They say sharing DNA doesn’t make you family, love does. 

And they are right.

I have a best friend, Sherrill, who’s like a sister and her little sister, Sherrie, who’s like a best friend. Then there’s bestie’s husband who is like my brother-in-law. 

All three of them used to work for a man named Tama at his Japanese restaurant in college. He’s basically everybody’s favorite Asian uncle who puts those TV chefs to shame as he cooks these amazing 5-star meals for us and always packs a snack bag the grandkids would envy.

Then there’s Daddy, the sisters’ sweet father who practically adopted me in the eighth grade. 

We’re not all related, but we’re family. Love does that. 

The running joke is that they love my husband so much they continue to tolerate me. I laugh when they say as much, but really I don’t blame them a bit. I would, too, if I were them.

So, it’s Daddy’s birthday week and what does he want? He wants the family to go deep sea fishing with him in Panama City Beach. It’s tradition. 

I overpacked and met up with bestie, little sis and brother-in-law, then we headed south in two weighted vehicles where we met up with Asian uncle to go fishing with Daddy.

I got to go with them four years ago on an overnight charter. It was a big boat with a bunch of other people. 

This time, it was exceedingly more pleasant since we did a day-long private charter with Capt. John Law.

Daddy was familiar with Capt. Law, having chartered several fishing trips with him throughout the summer over the last couple of years. They had become friends, and the captain always took extra care to make sure he had a good trip.

A little ways off the coast, the captain stopped to put us to work catching our live bait. Our fishing poles were readied like straight trap lines, four hooks with iridescent lures worn like pendants on a vertical necklace. 

It was exciting dropping the weight into the water and bobbing the pole before reeling it back in to find all four hooks were occupied. 

We reeled in enough bait for the live well and headed out well past the point where we could see land on the horizon. 

It was a beautiful day, perfect for fishing; hot but with a steady cooling breeze.

When we could see nothing but the Gulf all around us, it was just us and the fishes and the water, and it was time to wet our lines.

Our deckhand, Bubba, was very encouraging as he’d keep our hooks baited and attempted to keep us from tangling and catching each other, all while keeping count of the fish we’d brought in to make sure we caught our limit.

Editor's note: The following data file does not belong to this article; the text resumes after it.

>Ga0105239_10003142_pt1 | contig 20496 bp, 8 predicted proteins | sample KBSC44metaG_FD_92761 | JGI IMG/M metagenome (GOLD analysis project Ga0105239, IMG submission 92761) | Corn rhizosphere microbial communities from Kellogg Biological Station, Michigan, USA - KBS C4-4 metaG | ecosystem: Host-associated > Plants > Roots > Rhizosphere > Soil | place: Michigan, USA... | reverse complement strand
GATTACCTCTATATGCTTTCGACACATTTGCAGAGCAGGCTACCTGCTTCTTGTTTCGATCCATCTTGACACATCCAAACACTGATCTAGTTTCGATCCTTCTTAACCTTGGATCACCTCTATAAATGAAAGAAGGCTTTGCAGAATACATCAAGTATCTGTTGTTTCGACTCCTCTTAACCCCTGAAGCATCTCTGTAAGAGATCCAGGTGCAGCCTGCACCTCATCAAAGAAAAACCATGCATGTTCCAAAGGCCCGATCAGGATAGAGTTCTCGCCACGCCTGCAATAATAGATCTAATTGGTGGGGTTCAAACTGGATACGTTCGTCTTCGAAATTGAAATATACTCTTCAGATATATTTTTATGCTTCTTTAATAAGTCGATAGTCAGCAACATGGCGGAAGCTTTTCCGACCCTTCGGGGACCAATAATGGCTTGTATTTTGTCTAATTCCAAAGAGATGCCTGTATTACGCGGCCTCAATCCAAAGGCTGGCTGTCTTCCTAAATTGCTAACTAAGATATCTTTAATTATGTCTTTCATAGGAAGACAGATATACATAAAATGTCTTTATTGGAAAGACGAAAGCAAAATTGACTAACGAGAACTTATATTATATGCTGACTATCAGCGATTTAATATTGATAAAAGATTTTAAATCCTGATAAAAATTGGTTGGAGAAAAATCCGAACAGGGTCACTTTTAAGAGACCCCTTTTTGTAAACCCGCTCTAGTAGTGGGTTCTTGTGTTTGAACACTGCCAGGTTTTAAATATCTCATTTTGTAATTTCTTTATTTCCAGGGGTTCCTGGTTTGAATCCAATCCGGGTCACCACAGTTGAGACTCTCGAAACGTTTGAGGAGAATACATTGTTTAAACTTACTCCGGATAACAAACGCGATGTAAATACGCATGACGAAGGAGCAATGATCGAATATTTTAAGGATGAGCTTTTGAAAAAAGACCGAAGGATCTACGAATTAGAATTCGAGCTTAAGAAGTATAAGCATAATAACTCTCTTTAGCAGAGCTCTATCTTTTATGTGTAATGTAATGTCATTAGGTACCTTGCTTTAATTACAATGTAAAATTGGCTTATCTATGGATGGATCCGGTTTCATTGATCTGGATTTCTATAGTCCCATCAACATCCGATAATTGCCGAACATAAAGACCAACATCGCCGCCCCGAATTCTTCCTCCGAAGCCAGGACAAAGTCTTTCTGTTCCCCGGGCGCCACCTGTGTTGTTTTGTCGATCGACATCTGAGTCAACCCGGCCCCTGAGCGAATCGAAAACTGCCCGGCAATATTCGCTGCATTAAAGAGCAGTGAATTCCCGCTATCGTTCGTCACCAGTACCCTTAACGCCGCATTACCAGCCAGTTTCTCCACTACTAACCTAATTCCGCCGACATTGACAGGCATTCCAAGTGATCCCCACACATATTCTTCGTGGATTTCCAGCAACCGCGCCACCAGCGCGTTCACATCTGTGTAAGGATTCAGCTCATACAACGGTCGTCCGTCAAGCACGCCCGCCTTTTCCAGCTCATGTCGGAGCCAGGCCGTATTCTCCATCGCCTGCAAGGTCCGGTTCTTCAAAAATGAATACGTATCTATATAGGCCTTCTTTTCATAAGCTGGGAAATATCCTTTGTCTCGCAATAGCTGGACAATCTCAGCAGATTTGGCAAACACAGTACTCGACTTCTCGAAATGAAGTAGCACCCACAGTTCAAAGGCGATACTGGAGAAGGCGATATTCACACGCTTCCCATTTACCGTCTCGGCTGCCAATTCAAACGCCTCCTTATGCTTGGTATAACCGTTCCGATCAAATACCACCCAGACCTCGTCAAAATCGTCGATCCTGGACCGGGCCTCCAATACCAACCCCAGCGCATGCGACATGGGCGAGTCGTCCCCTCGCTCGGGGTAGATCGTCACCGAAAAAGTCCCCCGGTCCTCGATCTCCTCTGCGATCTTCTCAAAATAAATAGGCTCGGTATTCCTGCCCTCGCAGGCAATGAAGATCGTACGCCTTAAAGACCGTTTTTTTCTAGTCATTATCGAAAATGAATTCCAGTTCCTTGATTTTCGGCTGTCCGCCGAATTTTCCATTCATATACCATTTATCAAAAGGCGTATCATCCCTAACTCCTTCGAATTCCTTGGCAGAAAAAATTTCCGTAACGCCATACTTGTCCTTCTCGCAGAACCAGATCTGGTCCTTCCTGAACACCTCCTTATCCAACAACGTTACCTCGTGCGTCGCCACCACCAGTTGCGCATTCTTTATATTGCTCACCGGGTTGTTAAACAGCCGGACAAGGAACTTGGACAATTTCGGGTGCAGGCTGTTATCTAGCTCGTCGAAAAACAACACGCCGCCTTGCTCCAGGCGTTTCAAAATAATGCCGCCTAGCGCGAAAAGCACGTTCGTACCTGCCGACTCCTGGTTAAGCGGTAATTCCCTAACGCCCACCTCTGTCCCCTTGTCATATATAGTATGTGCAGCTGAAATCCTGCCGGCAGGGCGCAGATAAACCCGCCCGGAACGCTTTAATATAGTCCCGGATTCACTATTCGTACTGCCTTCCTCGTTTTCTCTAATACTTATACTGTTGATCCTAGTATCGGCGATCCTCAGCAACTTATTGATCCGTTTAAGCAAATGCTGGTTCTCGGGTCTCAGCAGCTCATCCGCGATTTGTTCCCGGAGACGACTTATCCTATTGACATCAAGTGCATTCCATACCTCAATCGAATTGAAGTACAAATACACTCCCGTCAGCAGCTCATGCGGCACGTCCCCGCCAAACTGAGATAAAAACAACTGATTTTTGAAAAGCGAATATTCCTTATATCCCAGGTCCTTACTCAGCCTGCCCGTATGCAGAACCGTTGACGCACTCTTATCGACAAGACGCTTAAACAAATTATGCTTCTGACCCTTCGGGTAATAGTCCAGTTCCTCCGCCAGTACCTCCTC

When we’d pull in our catch, Capt. John Law would holler out what it was.

“Red snapper!” he’d yell. “White snapper! Grouper!”

As the family reeled in some beauties, I felt this unexpected massive tug on my line and had to hold steady. 

I tried to reel in but we were fishing at about 1,000 feet, and it felt like I was flossing the water with a ton of bricks. 

I pulled the pole up and reeled in, pulled the pole up and reeled in and kept on for what seemed like forever. 

I’m not going to lie — I fought and struggled with it. It was just about to the point when I couldn’t hardly reel anymore because the line was so tight. 

Finally, I saw sparkles of scales in the deep dark of the water. I saw hope (and dinner) at the end of my line. 

They were beginning to surface and as I pulled up it just seemed to get heavier. 

I reeled as much as I could and when I lifted the pole, the fish broke water and lo and behold, and much to my great surprise, there were two red snappers on my line along with a big, bug-eyed grouper bringing up the rear. 

I couldn’t believe it. I could barely lift the pole to swing them in the boat, and Bubba came to help. 

I was super grouper proud. 

It was my first-ever grouper, with the added bonus of the two snappers. I was just tickled silly, and somewhat exhausted. 

Bubba helped me hold them up as the captain hollered for a family member to “snapper” a photo. (See what I did there?) 

Everybody was busy reeling in their catch, and we all got some awesome fish.